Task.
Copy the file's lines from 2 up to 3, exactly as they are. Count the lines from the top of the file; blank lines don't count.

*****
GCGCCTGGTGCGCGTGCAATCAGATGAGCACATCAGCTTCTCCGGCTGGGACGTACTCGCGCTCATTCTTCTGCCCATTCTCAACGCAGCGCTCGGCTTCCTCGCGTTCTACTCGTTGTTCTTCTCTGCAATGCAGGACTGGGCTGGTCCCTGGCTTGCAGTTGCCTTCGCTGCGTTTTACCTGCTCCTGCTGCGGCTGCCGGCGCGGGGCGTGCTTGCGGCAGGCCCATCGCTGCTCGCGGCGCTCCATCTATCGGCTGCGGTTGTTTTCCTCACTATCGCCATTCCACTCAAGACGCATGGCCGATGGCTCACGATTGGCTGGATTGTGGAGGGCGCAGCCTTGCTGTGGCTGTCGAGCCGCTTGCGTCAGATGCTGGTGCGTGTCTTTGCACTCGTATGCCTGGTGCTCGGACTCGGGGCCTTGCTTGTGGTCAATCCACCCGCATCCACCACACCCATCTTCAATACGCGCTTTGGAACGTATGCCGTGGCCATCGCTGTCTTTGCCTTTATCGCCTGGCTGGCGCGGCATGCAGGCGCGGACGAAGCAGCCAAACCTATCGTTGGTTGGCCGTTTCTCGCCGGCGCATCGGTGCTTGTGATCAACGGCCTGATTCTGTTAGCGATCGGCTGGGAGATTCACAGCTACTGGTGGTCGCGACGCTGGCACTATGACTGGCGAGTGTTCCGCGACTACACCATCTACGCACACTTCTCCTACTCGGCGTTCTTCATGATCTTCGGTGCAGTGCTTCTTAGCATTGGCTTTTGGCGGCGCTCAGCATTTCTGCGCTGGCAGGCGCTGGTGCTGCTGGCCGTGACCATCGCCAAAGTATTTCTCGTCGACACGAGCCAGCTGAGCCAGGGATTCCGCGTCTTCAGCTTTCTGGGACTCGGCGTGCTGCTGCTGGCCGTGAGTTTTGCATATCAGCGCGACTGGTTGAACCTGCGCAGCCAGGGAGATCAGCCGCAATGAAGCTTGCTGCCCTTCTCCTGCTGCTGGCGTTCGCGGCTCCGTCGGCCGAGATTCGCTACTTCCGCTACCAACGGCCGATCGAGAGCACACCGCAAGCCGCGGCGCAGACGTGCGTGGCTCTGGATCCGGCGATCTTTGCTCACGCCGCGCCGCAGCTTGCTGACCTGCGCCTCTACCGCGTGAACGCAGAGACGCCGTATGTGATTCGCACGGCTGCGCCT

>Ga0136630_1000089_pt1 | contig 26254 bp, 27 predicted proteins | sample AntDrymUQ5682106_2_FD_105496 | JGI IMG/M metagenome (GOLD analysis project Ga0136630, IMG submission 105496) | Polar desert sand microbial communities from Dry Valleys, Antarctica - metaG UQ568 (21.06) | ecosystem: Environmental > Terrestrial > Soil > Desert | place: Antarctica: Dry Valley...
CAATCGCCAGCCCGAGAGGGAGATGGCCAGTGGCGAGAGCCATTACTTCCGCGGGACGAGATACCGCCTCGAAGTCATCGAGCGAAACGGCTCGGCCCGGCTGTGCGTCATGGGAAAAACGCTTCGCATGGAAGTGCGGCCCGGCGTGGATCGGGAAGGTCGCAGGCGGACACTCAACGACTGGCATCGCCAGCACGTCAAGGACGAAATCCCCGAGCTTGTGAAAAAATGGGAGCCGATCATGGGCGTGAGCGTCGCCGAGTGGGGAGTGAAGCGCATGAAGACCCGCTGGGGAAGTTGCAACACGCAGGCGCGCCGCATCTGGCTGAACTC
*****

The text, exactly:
>Ga0136630_1000089_pt1 | contig 26254 bp, 27 predicted proteins | sample AntDrymUQ5682106_2_FD_105496 | JGI IMG/M metagenome (GOLD analysis project Ga0136630, IMG submission 105496) | Polar desert sand microbial communities from Dry Valleys, Antarctica - metaG UQ568 (21.06) | ecosystem: Environmental > Terrestrial > Soil > Desert | place: Antarctica: Dry Valley...
CAATCGCCAGCCCGAGAGGGAGATGGCCAGTGGCGAGAGCCATTACTTCCGCGGGACGAGATACCGCCTCGAAGTCATCGAGCGAAACGGCTCGGCCCGGCTGTGCGTCATGGGAAAAACGCTTCGCATGGAAGTGCGGCCCGGCGTGGATCGGGAAGGTCGCAGGCGGACACTCAACGACTGGCATCGCCAGCACGTCAAGGACGAAATCCCCGAGCTTGTGAAAAAATGGGAGCCGATCATGGGCGTGAGCGTCGCCGAGTGGGGAGTGAAGCGCATGAAGACCCGCTGGGGAAGTTGCAACACGCAGGCGCGCCGCATCTGGCTGAACTC